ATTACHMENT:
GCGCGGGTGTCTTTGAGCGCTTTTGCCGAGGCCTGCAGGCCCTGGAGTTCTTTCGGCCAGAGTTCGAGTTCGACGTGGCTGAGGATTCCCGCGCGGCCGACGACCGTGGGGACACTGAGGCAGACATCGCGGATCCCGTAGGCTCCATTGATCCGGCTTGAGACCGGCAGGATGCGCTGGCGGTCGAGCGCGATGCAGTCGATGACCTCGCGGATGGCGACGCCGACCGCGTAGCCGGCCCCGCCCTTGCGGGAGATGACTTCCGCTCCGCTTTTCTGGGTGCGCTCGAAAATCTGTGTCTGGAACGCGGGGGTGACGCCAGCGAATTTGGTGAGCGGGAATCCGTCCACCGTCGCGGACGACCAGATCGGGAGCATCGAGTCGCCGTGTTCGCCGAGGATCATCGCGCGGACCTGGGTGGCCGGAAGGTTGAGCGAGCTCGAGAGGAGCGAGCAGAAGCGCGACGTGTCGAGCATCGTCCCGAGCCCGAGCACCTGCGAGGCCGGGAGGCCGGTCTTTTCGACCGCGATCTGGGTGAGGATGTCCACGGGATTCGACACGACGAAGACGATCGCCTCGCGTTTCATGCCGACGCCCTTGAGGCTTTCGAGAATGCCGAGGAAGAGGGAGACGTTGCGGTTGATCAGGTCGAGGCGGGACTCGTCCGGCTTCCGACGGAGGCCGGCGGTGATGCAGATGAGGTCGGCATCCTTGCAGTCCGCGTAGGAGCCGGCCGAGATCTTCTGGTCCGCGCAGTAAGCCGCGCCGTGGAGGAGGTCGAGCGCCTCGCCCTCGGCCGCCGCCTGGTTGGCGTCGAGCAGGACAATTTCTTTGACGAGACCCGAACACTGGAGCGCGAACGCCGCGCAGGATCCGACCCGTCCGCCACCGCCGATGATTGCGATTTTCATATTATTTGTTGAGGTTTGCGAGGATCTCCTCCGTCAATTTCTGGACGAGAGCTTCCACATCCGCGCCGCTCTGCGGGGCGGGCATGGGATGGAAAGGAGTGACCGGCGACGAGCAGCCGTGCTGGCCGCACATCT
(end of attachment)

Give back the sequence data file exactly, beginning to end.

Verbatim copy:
GCGCGGGTGTCTTTGAGCGCTTTTGCCGAGGCCTGCAGGCCCTGGAGTTCTTTCGGCCAGAGTTCGAGTTCGACGTGGCTGAGGATTCCCGCGCGGCCGACGACCGTGGGGACACTGAGGCAGACATCGCGGATCCCGTAGGCTCCATTGATCCGGCTTGAGACCGGCAGGATGCGCTGGCGGTCGAGCGCGATGCAGTCGATGACCTCGCGGATGGCGACGCCGACCGCGTAGCCGGCCCCGCCCTTGCGGGAGATGACTTCCGCTCCGCTTTTCTGGGTGCGCTCGAAAATCTGTGTCTGGAACGCGGGGGTGACGCCAGCGAATTTGGTGAGCGGGAATCCGTCCACCGTCGCGGACGACCAGATCGGGAGCATCGAGTCGCCGTGTTCGCCGAGGATCATCGCGCGGACCTGGGTGGCCGGAAGGTTGAGCGAGCTCGAGAGGAGCGAGCAGAAGCGCGACGTGTCGAGCATCGTCCCGAGCCCGAGCACCTGCGAGGCCGGGAGGCCGGTCTTTTCGACCGCGATCTGGGTGAGGATGTCCACGGGATTCGACACGACGAAGACGATCGCCTCGCGTTTCATGCCGACGCCCTTGAGGCTTTCGAGAATGCCGAGGAAGAGGGAGACGTTGCGGTTGATCAGGTCGAGGCGGGACTCGTCCGGCTTCCGACGGAGGCCGGCGGTGATGCAGATGAGGTCGGCATCCTTGCAGTCCGCGTAGGAGCCGGCCGAGATCTTCTGGTCCGCGCAGTAAGCCGCGCCGTGGAGGAGGTCGAGCGCCTCGCCCTCGGCCGCCGCCTGGTTGGCGTCGAGCAGGACAATTTCTTTGACGAGACCCGAACACTGGAGCGCGAACGCCGCGCAGGATCCGACCCGTCCGCCACCGCCGATGATTGCGATTTTCATATTATTTGTTGAGGTTTGCGAGGATCTCCTCCGTCAATTTCTGGACGAGAGCTTCCACATCCGCGCCGCTCTGCGGGGCGGGCATGGGATGGAAAGGAGTGACCGGCGACGAGCAGCCGTGCTGGCCGCACATCT